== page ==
As a political force, labor generally has been unsuccessful in the postwar period of prosperity. It has seen the passage of the Taft-Hartley and Landrum-Griffin laws, and while beginning to receiving slightly favorable National Labor Relations Board rulings, it has made little progress against right-to-work laws. Furthermore, it has seen less than adequate action on domestic problems, especially unemployment.

This labor "recession" has been only partly due to anti-labor politicians and corporations. Blame should be laid, too, to labor itself for not mounting an adequate movement. Labor has too often seen itself as elitist, rather than mass-oriented, and as a pressure group rather than as an 18-million member body making political demands for all America. In the first instance, the labor bureaucracy tends to be cynical toward, or afraid of, rank-and-file involvement in the work of the Union. Resolutions passed at conventions are implemented only by high-level machinations, not by mass mobilization of the unionists. Without a significant base, labor's pressure function is materially reduced since it becomes difficult to hold political figures accountable to a movement that cannot muster a vote from a majority of its members.

There are some indications, however, that labor might regain its missing idealism. First, there are signs within the movement: of worker discontent with the economic progress, of collective bargaining, of occasional splits among union leaders on questions such as nuclear testing or other Cold War issues. Second, and more important, are the social forces which prompt these feelings of unrest. Foremost is the permanence of unemployment, and the threat of automation, but important, too, is the growth of unorganized ranks in white-collar fields with steady depletion in the already-organized fields. Third, there is the tremendous challenge of the Negro movement for support from organized labor: the alienation from and disgust with labor hypocrisy among Negroes ranging from the NAACP to the Black Muslims (crystallized in the formation of the Negro American Labor Council) indicates that labor must move more seriously in its attempts to organize on an interracial basis in the South and in large urban centers. When this task was broached several years ago, "jurisdictional" disputes prevented action. Today, many of these disputes have been settled -- and the question of a massive organizing campaign is on the labor agenda again.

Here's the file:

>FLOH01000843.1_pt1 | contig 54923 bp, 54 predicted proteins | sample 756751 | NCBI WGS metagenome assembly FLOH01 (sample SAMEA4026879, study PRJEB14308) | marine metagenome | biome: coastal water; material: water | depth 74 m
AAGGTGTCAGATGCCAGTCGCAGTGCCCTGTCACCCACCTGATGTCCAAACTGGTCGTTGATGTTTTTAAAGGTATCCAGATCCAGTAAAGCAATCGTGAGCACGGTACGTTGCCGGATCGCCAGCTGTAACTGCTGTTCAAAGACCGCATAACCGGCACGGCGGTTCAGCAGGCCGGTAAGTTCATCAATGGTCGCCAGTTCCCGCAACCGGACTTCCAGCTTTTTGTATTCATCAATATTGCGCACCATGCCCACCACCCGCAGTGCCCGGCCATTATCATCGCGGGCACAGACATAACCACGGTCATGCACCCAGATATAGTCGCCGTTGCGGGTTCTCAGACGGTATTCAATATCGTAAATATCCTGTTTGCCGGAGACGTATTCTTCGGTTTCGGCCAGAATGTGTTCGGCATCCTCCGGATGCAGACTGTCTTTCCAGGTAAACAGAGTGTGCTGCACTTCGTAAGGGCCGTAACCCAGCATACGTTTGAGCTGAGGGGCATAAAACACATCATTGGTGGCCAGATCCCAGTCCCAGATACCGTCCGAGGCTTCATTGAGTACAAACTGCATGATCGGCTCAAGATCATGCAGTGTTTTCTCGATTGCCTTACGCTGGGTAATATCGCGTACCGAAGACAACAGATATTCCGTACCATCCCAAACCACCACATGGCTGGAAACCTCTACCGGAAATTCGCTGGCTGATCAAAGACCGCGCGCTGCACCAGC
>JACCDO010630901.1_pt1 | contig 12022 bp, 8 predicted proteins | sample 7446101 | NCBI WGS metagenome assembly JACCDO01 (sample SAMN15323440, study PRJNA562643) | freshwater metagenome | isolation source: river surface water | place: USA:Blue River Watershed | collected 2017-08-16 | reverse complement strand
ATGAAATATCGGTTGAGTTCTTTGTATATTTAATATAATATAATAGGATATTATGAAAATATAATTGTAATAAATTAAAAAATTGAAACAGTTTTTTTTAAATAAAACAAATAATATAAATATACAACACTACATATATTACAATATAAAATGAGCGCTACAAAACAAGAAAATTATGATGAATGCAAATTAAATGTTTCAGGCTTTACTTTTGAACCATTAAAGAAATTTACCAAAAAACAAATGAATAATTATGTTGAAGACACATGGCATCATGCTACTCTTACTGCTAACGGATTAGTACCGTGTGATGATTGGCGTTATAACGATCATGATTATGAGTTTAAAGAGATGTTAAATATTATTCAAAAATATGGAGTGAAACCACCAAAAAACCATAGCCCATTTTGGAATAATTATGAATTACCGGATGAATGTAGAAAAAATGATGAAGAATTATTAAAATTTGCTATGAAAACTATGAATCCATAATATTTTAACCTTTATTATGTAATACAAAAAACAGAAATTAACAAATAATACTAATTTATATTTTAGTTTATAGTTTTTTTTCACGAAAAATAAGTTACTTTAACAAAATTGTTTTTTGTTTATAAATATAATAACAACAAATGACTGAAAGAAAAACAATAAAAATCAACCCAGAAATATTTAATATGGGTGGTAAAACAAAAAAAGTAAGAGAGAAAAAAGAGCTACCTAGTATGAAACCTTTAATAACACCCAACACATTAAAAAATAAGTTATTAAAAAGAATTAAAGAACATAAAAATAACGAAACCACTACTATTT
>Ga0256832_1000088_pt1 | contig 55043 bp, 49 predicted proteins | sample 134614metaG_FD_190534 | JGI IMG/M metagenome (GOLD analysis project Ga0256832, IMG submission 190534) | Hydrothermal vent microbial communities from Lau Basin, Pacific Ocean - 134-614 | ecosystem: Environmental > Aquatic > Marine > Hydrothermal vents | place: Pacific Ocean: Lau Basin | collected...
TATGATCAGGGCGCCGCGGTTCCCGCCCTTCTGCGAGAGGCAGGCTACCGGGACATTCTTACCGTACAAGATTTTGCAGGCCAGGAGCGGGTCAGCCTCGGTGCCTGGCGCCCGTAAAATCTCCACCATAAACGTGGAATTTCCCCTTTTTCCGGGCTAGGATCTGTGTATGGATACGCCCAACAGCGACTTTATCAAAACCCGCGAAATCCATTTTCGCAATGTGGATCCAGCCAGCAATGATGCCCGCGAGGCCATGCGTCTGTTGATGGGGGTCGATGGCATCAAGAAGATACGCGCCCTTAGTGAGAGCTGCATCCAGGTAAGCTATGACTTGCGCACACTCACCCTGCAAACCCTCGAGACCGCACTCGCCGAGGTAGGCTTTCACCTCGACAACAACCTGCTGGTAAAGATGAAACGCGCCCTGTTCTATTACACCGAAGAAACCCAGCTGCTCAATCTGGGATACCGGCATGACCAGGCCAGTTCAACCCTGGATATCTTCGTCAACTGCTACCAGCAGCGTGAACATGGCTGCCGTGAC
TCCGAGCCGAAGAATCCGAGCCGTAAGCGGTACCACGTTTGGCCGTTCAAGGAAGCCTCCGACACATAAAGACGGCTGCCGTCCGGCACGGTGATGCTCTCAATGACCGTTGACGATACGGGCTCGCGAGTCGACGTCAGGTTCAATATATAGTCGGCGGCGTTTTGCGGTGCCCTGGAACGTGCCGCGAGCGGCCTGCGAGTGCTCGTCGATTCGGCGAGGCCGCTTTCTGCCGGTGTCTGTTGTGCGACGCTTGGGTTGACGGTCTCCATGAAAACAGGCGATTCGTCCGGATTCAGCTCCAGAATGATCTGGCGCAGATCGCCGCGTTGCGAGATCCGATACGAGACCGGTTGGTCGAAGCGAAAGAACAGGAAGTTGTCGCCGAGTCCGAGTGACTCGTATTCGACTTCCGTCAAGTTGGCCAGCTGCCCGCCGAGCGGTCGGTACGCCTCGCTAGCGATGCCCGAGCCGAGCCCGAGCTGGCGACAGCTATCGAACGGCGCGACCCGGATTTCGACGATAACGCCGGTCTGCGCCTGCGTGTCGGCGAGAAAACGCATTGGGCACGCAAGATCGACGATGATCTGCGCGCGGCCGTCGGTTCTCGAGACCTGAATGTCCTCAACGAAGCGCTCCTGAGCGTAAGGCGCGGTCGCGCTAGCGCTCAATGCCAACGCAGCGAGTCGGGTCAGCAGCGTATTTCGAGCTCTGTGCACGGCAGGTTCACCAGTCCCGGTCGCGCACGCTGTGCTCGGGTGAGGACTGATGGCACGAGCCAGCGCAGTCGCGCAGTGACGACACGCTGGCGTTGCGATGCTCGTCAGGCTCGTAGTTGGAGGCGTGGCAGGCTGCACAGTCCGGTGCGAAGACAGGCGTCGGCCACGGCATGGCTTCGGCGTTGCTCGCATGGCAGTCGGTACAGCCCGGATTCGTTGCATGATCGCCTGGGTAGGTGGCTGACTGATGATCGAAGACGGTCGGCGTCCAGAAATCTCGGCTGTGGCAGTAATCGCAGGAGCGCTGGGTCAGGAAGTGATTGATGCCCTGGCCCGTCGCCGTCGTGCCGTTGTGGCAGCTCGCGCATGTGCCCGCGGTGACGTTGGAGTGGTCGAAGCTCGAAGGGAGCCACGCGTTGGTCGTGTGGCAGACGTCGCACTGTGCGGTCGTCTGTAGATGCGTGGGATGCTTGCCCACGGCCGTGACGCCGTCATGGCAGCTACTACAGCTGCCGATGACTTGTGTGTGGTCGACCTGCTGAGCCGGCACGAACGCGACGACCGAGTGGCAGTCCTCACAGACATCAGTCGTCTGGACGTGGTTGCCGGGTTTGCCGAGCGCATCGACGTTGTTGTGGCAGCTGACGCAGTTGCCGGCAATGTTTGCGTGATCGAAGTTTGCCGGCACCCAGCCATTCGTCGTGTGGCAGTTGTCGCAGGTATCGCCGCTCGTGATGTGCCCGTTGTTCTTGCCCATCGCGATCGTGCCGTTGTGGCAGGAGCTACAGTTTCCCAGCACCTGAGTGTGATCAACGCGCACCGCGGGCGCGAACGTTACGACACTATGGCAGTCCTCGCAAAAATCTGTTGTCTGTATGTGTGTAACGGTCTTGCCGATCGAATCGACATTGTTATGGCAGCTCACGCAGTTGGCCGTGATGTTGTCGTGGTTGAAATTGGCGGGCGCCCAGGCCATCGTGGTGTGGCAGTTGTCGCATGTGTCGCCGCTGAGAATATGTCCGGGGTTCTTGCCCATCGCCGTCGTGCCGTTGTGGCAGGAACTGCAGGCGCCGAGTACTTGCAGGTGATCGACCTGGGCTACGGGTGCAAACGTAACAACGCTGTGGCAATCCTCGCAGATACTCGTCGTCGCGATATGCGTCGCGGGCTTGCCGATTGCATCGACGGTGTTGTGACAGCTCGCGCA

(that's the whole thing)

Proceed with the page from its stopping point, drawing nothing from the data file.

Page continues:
These threats and opportunities point to a profound crisis: either labor continues to decline as a social force, or it must constitute itself as a mass political force demanding not only that society recognize its rights to organize but also a program going beyond desired labor legislation and welfare improvements. Necessarily this latter role will require rank-and-file involvement. It might include greater autonomy and power for political coalitions of the various trade unions in local areas, rather than the more stultifying dominance of the international unions now. It might include reductions in leaders' salaries, or rotation from executive office to shop obligations, as a means of breaking down the hierarchical tendencies which have detached elite from base and made the highest echelons of labor more like businessmen than workers. It would certainly mean an announced independence of the center and Dixiecrat wings of the Democratic Party, and a massive organizing drive, especially in the South to complement the growing Negro political drive there.

A new politics must include a revitalized labor movement; a movement which sees itself, and is regarded by others, as a major leader of the breakthrough to a politics of hope and vision. Labor's role is no less unique or important in the needs of the future than it was in the past, its numbers and potential political strength, its natural interest in the abolition of exploitation, its reach to the grass roots of American society, combine to make it the best candidate for the synthesis of the civil rights, peace, and economic reform movements.

The creation of bridges is made more difficult by the problems left over from the generation of "silence". Middle class students, still the main actors in the embryonic upsurge, have yet to overcome their ignorance, and even vague hostility, for what they see as "middle class labor" bureaucrats. Students must open the campus to labor through publications, action programs, curricula, while labor opens its house to students through internships, requests for aid (on the picket-line, with handbills, in the public dialogue), and politics. And the organization of the campus can be a beginning -- teachers' unions can be argued as both socially progressive, and educationally beneficial university employees can be organized -- and thereby an important element in the education of the student radical.

But the new politics is still contained; it struggles below the surface of apathy, awaiting liberation. Few anticipate the breakthrough and fewer still exhort labor to begin. Labor continues to be the most liberal -- and most frustrated -- institution in mainstream America.

4. Since the Democratic Party sweep in 1958, there have been exaggerated but real efforts to establish a liberal force in Congress, not to balance but to at least voice criticism of the conservative mood. The most notable of these efforts was the Liberal Project begun early in 1959 by Representative Kastenmeier of Wisconsin. The Project was neither disciplined nor very influential but it was concerned at least with confronting basic domestic and foreign problems, in concert with sever liberal intellectuals.